Self-proclaimed bitcoin inventor (Satoshi Nakamoto) opens a $5.7 billion lawsuit
An Australian computer scientist who claims to be Satoshi Nakamoto himself, the creator of bitcoin (BTC), filed a lawsuit against sixteen software developers in an attempt to recover 111,000 units of the cryptocurrency, which today are worth approximately $5.7 billion.
The London High Court agreed to receive the case filed by the law firm Ontier LLP, which represents Craig Wrigh.
The Australian, who is one of the most well-known figures who claim to be the creator of bitcoin, says he has two digital wallets that together store 111,000 BTC. However, he says he has lost the private keys that grant access to his fortune.
His case was immediately labeled a “farce” by the companies listed in the lawsuit. Wrigh demands that the software developers allow him to access his allegedly lost digital wallets so he can recover his fortune.
According to the Australian, he lost the encrypted keys to the blockchain addresses when his home computer network was hacked in February 2020. The police is still investigating the case. Wright filed his lawsuit through his company Tulip Trading, based in the African islands Seychelles.
Wrigh claims to be Satoshi Nakamoto since 2015 and has been denied several times over the years. Today, he is seen as one of the main profiteers who seek the fortune and credits related to the creation of bitcoin. The computer scientist is autistic and lives in Britain with his wife and two of his three children.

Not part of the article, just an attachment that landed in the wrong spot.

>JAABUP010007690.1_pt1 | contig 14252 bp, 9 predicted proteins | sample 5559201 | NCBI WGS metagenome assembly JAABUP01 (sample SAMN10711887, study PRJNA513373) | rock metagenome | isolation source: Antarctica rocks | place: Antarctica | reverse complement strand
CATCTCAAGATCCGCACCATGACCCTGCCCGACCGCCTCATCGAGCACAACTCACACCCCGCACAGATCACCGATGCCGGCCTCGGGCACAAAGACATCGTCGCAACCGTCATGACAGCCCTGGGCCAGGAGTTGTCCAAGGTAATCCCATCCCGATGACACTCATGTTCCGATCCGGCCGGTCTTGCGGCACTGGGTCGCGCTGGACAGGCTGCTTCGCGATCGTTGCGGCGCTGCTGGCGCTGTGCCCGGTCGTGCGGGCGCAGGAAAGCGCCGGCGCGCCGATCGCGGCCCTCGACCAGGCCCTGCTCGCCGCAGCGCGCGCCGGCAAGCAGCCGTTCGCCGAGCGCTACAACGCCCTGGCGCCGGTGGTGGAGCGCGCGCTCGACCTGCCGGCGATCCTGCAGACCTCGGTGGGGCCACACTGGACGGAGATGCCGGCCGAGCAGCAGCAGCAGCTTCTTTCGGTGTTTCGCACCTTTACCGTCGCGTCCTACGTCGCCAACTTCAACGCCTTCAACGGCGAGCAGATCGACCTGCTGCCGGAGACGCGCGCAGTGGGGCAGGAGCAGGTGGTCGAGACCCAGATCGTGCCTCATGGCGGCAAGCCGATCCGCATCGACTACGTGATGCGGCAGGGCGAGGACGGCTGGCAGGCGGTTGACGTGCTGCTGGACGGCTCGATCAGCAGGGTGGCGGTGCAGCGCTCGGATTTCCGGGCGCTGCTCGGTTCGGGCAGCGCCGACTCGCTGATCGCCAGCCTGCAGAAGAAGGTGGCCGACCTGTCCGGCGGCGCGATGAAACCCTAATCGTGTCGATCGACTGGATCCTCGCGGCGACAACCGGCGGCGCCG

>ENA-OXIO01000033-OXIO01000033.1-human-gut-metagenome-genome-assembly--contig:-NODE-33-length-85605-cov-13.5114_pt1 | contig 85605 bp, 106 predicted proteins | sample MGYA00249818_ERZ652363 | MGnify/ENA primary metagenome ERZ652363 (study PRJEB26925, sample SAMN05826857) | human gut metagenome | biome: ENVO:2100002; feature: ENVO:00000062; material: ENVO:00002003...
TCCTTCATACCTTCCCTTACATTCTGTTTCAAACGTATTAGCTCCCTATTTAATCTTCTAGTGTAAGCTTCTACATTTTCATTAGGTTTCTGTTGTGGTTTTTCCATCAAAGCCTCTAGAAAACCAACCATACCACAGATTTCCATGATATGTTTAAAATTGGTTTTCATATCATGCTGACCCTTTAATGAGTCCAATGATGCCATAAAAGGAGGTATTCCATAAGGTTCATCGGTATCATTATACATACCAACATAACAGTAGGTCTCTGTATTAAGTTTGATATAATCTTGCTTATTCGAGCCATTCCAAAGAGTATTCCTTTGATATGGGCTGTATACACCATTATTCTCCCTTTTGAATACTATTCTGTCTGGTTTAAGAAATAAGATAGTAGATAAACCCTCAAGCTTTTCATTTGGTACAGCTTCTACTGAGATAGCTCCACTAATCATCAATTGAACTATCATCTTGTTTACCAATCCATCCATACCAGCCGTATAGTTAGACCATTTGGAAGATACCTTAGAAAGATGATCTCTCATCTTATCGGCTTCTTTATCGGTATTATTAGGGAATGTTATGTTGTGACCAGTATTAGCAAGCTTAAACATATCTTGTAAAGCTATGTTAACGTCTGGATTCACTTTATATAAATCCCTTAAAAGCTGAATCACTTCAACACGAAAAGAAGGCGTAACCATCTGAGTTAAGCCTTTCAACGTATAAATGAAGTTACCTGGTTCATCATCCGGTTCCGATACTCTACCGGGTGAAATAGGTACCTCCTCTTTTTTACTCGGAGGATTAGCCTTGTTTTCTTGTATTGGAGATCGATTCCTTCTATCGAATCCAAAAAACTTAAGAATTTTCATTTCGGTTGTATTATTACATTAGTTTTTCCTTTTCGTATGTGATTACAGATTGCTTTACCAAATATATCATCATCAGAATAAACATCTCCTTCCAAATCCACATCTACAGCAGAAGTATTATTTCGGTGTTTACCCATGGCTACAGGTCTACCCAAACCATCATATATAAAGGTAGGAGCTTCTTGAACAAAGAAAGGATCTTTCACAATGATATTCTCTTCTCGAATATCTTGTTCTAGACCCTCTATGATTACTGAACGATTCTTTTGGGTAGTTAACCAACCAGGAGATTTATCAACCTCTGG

“Our client has always claimed that he created bitcoin to operate within existing laws and that, in the event of loss or theft, where legitimate ownership can be proven, developers have a duty to ensure recovery,” said Paul Ferguson, a partner from the law firm Ontier, to Reuters.
The lawsuit is against developers of four specific networks: Bitcoin Satoshi Vision (BSV), Bitcoin Core (BTC), Bitcoin Cash (BCH) and Bitcoin Cash ABC (ABC). As much as the case is in the High Court in London, these blockchains operate in Europe, the United States, New Zealand, Australia and Japan.
According to Peter Todd, one of the representatives of these companies in the lawsuit, Wright cannot prove his ownership of the cryptocurrency and bitcoin should not be subject to “arbitrary seizure”.
A few weeks ago, Wrigh filed another lawsuit in London’s High Court claiming copyright over the bitcoin “white paper”, a document that describes the technology behind the world’s first cryptocurrency.
He filed a lawsuit against the operator and publisher of the site bitcoin.org, which goes by the pseudonym “Cobra”, claiming again to be Satoshi Nakamoto and, therefore, the white paper of the cryptocurrency would have been written by him. To this day, Wrigh’s lawsuits have not ended well for him. However, what the alleged creator of bitcoin really wants is to be recognized by the courts as Satoshi Nakamoto.